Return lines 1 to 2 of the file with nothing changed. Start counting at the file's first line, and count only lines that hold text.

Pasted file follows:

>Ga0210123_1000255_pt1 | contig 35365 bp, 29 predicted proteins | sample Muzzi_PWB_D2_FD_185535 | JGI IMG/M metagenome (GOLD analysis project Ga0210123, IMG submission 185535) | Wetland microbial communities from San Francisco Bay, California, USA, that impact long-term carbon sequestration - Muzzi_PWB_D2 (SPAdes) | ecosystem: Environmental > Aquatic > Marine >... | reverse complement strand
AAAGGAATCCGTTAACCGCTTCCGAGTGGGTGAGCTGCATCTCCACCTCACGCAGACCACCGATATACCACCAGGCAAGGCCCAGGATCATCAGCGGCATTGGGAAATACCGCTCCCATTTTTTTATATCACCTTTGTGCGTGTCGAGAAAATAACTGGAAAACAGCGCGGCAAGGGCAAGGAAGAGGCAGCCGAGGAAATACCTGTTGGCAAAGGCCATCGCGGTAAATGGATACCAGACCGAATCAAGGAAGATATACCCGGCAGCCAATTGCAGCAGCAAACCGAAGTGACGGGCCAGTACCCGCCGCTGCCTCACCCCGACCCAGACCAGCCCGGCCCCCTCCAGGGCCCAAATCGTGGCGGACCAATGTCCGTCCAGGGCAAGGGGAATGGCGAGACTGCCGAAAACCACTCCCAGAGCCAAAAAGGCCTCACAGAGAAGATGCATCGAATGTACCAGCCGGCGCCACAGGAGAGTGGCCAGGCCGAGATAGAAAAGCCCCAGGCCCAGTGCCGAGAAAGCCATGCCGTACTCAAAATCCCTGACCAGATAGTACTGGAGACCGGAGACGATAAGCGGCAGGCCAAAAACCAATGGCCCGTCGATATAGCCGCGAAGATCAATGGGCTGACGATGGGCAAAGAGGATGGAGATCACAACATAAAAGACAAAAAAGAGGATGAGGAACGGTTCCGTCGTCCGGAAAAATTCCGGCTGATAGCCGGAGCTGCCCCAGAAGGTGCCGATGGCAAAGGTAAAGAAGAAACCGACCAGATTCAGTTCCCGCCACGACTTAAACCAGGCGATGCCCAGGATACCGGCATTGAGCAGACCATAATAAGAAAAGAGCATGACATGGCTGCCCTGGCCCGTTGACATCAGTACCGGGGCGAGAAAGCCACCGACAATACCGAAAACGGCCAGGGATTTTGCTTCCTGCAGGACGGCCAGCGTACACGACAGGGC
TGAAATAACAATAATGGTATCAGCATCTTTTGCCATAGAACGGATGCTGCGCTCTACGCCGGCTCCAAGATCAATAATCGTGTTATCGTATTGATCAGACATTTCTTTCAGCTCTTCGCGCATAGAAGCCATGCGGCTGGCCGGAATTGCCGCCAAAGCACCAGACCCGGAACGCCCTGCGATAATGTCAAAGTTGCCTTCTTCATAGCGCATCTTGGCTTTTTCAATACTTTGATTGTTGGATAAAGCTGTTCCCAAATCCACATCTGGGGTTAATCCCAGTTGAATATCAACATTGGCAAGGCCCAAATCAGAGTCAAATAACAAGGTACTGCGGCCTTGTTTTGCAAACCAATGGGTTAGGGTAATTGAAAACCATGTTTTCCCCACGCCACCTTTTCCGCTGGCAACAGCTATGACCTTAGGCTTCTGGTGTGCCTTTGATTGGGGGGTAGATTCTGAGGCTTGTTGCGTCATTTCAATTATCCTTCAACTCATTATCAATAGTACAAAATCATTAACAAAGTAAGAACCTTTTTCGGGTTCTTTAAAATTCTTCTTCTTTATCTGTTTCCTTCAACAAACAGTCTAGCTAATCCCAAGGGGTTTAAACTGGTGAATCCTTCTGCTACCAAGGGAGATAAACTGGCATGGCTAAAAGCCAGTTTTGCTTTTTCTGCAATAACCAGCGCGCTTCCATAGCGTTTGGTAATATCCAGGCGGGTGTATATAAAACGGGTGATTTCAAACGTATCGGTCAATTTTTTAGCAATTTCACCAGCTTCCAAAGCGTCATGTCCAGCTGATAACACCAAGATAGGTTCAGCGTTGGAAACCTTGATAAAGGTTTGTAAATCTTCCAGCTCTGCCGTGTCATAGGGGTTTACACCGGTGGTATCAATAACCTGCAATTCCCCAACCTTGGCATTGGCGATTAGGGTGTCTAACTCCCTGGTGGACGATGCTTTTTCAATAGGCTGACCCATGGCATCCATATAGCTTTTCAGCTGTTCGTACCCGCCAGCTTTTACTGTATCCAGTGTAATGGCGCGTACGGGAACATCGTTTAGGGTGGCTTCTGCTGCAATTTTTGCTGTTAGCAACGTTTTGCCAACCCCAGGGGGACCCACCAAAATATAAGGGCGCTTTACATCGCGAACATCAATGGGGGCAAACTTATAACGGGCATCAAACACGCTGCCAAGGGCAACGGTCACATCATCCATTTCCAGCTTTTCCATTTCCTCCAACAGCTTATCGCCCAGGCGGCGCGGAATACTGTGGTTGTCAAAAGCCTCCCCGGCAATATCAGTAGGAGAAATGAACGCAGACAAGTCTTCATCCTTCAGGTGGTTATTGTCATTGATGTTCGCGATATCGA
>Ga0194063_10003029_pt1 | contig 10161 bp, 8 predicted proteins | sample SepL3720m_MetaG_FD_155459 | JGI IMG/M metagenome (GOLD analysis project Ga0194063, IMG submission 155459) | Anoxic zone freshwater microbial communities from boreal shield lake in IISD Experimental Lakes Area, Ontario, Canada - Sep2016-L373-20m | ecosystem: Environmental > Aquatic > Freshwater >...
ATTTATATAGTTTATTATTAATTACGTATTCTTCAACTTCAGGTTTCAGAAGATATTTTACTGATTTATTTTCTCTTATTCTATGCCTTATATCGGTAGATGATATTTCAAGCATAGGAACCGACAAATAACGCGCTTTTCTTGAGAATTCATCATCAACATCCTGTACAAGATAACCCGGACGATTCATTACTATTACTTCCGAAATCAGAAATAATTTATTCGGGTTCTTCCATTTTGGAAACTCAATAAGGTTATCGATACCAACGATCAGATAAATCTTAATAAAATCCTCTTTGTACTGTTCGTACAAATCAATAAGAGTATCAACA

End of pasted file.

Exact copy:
>Ga0210123_1000255_pt1 | contig 35365 bp, 29 predicted proteins | sample Muzzi_PWB_D2_FD_185535 | JGI IMG/M metagenome (GOLD analysis project Ga0210123, IMG submission 185535) | Wetland microbial communities from San Francisco Bay, California, USA, that impact long-term carbon sequestration - Muzzi_PWB_D2 (SPAdes) | ecosystem: Environmental > Aquatic > Marine >... | reverse complement strand
AAAGGAATCCGTTAACCGCTTCCGAGTGGGTGAGCTGCATCTCCACCTCACGCAGACCACCGATATACCACCAGGCAAGGCCCAGGATCATCAGCGGCATTGGGAAATACCGCTCCCATTTTTTTATATCACCTTTGTGCGTGTCGAGAAAATAACTGGAAAACAGCGCGGCAAGGGCAAGGAAGAGGCAGCCGAGGAAATACCTGTTGGCAAAGGCCATCGCGGTAAATGGATACCAGACCGAATCAAGGAAGATATACCCGGCAGCCAATTGCAGCAGCAAACCGAAGTGACGGGCCAGTACCCGCCGCTGCCTCACCCCGACCCAGACCAGCCCGGCCCCCTCCAGGGCCCAAATCGTGGCGGACCAATGTCCGTCCAGGGCAAGGGGAATGGCGAGACTGCCGAAAACCACTCCCAGAGCCAAAAAGGCCTCACAGAGAAGATGCATCGAATGTACCAGCCGGCGCCACAGGAGAGTGGCCAGGCCGAGATAGAAAAGCCCCAGGCCCAGTGCCGAGAAAGCCATGCCGTACTCAAAATCCCTGACCAGATAGTACTGGAGACCGGAGACGATAAGCGGCAGGCCAAAAACCAATGGCCCGTCGATATAGCCGCGAAGATCAATGGGCTGACGATGGGCAAAGAGGATGGAGATCACAACATAAAAGACAAAAAAGAGGATGAGGAACGGTTCCGTCGTCCGGAAAAATTCCGGCTGATAGCCGGAGCTGCCCCAGAAGGTGCCGATGGCAAAGGTAAAGAAGAAACCGACCAGATTCAGTTCCCGCCACGACTTAAACCAGGCGATGCCCAGGATACCGGCATTGAGCAGACCATAATAAGAAAAGAGCATGACATGGCTGCCCTGGCCCGTTGACATCAGTACCGGGGCGAGAAAGCCACCGACAATACCGAAAACGGCCAGGGATTTTGCTTCCTGCAGGACGGCCAGCGTACACGACAGGGC